The grim anniversary of President John F. Kennedy's assassination affords us an opportunity to assess his legacy and recall his words. One JFK quote is particularly poignant in light of recent events: “If men and women are in chains anywhere in the world, then freedom is endangered everywhere.”
Kennedy’s statement was likely influenced by the experience of World War II and the beginning of the global struggle between free, democratic nations and oppressive, communist regimes. In many ways, it encapsulated the raison d’être of the United Nations, as the protection and defense of human rights are enshrined in its founding Charter.
But the UN has lost its way.
Just last week, the U.N. General Assembly selected China, Russia, Saudi Arabia, Vietnam and Cuba to the U.N. Human Rights Council. These nations are gross violators of fundamental liberties, yet they have been rewarded with a seat on the “inter-governmental body within the United Nations system…responsible for the promotion and protection of all human rights around the globe." While deplorable, this development comes as no surprise.
The Human Rights Council is structured in such a way that dictatorships, not democracies, are empowered; the oppressors, not the oppressed, are protected.
It is an endemic problem that then-UN Secretary General Kofi Annan was warned about when he proposed to shift away from the failed UN Human Rights Commission and establish a new model.
Experience had shown that membership drove the agenda at these forums. Yet, the Secretary General’s reform plan did not establish eligibility criteria for the new Human Rights Council. It merely called for a country’s record to be taken into consideration but did not require adherence, in word or deed, with international human rights standards.
Expanding the pool of candidates to the full UN General Assembly further doomed the Council to failure. UN observers and human rights groups cautioned that certain regional groupings were controlled by despotic regimes and held the majority of votes in the Assembly. The proposed structure would therefore magnify the collective power of oppressive rulers while marginalizing the influence of democracies. Despite concerns, the new UN human rights body was approved.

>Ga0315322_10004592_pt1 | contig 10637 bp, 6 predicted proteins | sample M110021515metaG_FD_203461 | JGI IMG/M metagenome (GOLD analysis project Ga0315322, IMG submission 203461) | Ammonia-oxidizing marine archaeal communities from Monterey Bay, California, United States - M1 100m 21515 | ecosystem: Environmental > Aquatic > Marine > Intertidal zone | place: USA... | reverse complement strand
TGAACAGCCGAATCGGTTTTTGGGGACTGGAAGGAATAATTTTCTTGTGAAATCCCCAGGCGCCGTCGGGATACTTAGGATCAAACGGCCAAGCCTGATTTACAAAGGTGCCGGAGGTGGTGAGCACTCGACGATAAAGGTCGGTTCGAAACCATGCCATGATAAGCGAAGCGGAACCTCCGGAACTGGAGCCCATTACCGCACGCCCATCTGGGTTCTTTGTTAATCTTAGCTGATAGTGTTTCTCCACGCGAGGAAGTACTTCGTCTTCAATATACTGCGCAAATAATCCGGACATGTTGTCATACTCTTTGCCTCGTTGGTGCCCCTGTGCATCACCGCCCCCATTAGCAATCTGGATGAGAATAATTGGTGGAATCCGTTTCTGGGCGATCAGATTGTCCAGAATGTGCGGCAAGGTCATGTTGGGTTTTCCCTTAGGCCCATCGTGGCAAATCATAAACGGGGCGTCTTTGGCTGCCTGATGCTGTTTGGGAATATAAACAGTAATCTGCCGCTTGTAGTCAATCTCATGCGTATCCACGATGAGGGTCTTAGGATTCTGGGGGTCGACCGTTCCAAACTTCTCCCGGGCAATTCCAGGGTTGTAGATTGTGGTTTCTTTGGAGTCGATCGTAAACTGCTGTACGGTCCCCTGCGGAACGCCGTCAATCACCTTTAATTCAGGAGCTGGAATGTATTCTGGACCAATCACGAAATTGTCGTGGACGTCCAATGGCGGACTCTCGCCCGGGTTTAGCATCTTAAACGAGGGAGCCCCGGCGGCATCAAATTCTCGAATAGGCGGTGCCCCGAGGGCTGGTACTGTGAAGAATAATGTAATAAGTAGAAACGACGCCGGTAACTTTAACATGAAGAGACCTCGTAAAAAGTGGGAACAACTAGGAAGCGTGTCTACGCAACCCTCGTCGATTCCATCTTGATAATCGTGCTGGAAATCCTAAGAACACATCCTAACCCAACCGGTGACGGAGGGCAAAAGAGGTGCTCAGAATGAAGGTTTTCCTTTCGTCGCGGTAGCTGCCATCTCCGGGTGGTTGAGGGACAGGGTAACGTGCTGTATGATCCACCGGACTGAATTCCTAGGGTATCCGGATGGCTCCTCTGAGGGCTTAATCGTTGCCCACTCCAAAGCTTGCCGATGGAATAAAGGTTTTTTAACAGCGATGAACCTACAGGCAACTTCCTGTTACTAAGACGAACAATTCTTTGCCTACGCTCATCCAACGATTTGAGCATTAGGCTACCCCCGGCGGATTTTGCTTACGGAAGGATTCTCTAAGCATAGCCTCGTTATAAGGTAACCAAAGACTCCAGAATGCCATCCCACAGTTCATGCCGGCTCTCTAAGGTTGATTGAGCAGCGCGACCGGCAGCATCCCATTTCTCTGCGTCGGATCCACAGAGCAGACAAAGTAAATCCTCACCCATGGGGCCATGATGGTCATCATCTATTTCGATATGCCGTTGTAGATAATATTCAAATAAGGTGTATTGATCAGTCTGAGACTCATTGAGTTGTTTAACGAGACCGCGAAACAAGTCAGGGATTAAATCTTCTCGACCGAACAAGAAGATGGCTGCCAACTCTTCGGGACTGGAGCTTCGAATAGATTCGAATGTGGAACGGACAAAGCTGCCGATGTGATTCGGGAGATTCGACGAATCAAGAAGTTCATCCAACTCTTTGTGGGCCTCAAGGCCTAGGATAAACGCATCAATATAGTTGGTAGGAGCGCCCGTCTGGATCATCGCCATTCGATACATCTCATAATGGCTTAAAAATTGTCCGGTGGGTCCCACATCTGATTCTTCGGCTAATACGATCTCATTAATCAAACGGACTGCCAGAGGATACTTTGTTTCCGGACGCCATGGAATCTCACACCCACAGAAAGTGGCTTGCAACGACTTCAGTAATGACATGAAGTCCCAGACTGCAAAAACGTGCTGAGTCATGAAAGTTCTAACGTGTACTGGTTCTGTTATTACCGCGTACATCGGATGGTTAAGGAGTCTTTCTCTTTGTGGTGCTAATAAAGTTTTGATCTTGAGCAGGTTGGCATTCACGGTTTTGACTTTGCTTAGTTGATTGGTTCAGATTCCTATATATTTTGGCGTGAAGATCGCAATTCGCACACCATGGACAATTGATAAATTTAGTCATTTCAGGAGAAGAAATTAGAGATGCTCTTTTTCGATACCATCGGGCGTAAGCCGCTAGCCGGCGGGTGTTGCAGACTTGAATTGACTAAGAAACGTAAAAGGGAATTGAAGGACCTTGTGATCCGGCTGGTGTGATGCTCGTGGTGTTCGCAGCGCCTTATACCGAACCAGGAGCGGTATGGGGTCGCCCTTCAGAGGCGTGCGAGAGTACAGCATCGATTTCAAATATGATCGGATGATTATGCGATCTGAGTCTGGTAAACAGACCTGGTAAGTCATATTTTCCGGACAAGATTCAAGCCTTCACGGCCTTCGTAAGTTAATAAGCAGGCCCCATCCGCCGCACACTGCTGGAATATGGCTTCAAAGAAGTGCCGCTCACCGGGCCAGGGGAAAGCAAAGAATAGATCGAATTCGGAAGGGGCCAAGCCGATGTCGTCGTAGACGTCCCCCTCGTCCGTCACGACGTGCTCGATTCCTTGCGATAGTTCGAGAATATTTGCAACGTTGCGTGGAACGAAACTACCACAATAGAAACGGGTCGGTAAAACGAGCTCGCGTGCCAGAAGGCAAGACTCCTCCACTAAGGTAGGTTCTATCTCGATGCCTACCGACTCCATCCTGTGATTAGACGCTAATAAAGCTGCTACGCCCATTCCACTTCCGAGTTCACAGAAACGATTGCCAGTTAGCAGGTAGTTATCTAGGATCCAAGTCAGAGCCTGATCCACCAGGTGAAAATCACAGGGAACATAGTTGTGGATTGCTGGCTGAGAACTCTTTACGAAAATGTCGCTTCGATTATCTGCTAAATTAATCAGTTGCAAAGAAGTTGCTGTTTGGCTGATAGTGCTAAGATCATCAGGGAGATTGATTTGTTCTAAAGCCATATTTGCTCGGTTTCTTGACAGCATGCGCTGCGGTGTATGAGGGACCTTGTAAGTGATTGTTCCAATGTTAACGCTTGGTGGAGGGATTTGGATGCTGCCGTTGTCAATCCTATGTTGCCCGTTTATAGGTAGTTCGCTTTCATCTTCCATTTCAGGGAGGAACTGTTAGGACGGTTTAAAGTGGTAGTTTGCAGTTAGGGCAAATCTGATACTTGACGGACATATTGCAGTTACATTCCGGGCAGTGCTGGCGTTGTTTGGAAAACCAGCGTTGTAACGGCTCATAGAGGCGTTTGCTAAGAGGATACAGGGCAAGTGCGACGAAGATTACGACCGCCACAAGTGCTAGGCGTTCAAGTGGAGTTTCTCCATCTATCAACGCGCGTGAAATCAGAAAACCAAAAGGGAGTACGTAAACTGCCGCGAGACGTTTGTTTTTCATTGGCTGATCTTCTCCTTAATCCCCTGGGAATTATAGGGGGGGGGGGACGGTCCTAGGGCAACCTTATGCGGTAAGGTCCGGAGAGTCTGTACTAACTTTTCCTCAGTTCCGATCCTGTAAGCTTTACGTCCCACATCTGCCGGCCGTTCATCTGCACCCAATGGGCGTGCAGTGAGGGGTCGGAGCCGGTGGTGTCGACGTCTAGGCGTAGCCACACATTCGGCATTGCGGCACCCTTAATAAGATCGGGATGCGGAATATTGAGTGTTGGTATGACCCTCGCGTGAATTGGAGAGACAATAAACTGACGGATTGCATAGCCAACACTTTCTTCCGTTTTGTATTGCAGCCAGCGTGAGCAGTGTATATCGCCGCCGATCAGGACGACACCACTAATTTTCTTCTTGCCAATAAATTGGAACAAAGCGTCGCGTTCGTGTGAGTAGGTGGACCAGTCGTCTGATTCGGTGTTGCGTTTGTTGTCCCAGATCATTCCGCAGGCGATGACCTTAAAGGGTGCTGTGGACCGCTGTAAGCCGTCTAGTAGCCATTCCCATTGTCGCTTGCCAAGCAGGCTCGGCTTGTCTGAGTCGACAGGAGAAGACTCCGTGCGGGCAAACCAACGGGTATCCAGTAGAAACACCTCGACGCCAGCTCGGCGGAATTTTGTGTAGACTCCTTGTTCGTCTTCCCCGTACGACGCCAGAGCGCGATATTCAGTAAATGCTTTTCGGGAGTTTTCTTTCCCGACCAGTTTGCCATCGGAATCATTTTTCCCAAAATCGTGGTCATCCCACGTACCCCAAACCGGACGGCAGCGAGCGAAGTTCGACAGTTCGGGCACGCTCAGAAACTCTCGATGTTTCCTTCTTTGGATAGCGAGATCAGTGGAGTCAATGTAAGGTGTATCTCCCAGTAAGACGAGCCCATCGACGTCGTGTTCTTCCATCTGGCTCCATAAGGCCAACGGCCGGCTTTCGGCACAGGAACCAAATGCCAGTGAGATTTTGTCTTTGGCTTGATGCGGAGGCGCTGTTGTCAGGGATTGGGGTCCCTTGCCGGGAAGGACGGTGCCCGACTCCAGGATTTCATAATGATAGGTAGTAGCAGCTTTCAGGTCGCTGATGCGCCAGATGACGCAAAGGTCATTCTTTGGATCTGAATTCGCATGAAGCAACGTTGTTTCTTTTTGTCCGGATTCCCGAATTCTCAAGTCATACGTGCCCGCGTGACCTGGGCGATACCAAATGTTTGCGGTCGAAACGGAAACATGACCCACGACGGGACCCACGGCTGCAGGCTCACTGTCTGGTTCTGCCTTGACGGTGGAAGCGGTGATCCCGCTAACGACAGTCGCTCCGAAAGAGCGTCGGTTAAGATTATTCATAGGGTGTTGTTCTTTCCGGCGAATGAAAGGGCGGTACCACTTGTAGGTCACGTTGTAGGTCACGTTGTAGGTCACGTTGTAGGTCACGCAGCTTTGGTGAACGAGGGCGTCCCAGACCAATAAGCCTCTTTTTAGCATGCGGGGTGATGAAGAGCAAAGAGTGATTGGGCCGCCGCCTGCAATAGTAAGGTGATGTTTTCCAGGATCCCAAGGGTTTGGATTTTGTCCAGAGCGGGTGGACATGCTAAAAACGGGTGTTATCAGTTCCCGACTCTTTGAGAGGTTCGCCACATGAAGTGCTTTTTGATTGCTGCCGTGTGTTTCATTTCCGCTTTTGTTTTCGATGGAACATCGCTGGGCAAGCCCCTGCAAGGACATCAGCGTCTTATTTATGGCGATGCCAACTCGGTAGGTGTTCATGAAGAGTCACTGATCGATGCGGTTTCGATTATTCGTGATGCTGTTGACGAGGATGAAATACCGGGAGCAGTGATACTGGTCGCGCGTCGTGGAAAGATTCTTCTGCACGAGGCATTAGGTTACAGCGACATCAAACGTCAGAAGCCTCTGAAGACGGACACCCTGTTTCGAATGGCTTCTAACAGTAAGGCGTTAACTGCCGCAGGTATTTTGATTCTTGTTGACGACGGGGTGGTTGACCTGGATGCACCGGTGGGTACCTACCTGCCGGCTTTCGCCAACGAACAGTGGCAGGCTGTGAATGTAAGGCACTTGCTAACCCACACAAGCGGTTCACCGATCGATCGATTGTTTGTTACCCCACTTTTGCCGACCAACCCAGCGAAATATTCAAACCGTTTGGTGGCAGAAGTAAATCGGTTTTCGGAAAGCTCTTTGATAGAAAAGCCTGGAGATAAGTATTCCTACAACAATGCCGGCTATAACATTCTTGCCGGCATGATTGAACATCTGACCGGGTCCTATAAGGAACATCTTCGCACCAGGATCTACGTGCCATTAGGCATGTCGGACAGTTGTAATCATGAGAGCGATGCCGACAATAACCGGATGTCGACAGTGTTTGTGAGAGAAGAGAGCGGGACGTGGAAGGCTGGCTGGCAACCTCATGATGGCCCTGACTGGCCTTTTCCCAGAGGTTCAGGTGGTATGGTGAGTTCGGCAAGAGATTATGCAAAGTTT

Five years later, in 2011, following the periodic review mandated upon the Council’s creation, Annan touted its accomplishments and defended its inclusive composition. He stated: “to be effective, this body must be accountable to all countries – not only to a few – and also be broadly representative. The Human Rights Council is both.” Notably, when he was advocating for a new human rights entity, he praised the flawed one he was seeking to replace, referring to “the six decades of valuable work undertaken by the Commission on Human Rights, and its commendable record of establishing norms and setting standards.”
The reality is the Council has met the worst expectations. Except in the most egregious of cases where the rising death toll has left no option but to speak out - as with Qaddafi in Libya and Assad in Syria — the Human Rights Council tends to target democratic nations such as Israel, while minimizing or ignoring systematic abuses by repressive governments.
Even when the Council does finally condemn or criticize an abhorrent situation, other UN bodies contradict it.
For example, as the Syrian regime continued the slaughter of its people, it was elected “by consensus” in November 2012 to human rights committees of the UN’s Educational, Scientific, and Cultural Organization (UNESCO). It was re-elected in March of this year.
The charade must end.
Members of the House of Representatives took an initial step in 2007 toward addressing some of the problems identified. They adopted by voice vote an amendment to the State Department and Foreign Operations Appropriations bill preventing U.S. dues payments to the UN regular budget from being used to support the Human Rights Council.
Much more needs to be done.
Let the words of President Kennedy serve as a call to action to reform the UN’s human rights mechanisms, hold accountable serial violators, and help free the oppressed from the chains of tyranny-- whether far away or just 90 miles from U.S. shores.
Dr. Yleem D.S. Poblete served for close to two decades on the staff of the House Committee on Foreign Affairs, including as its Chief of Staff. During her Hill tenure, she was involved in multiple legislative efforts to reform the United Nations system.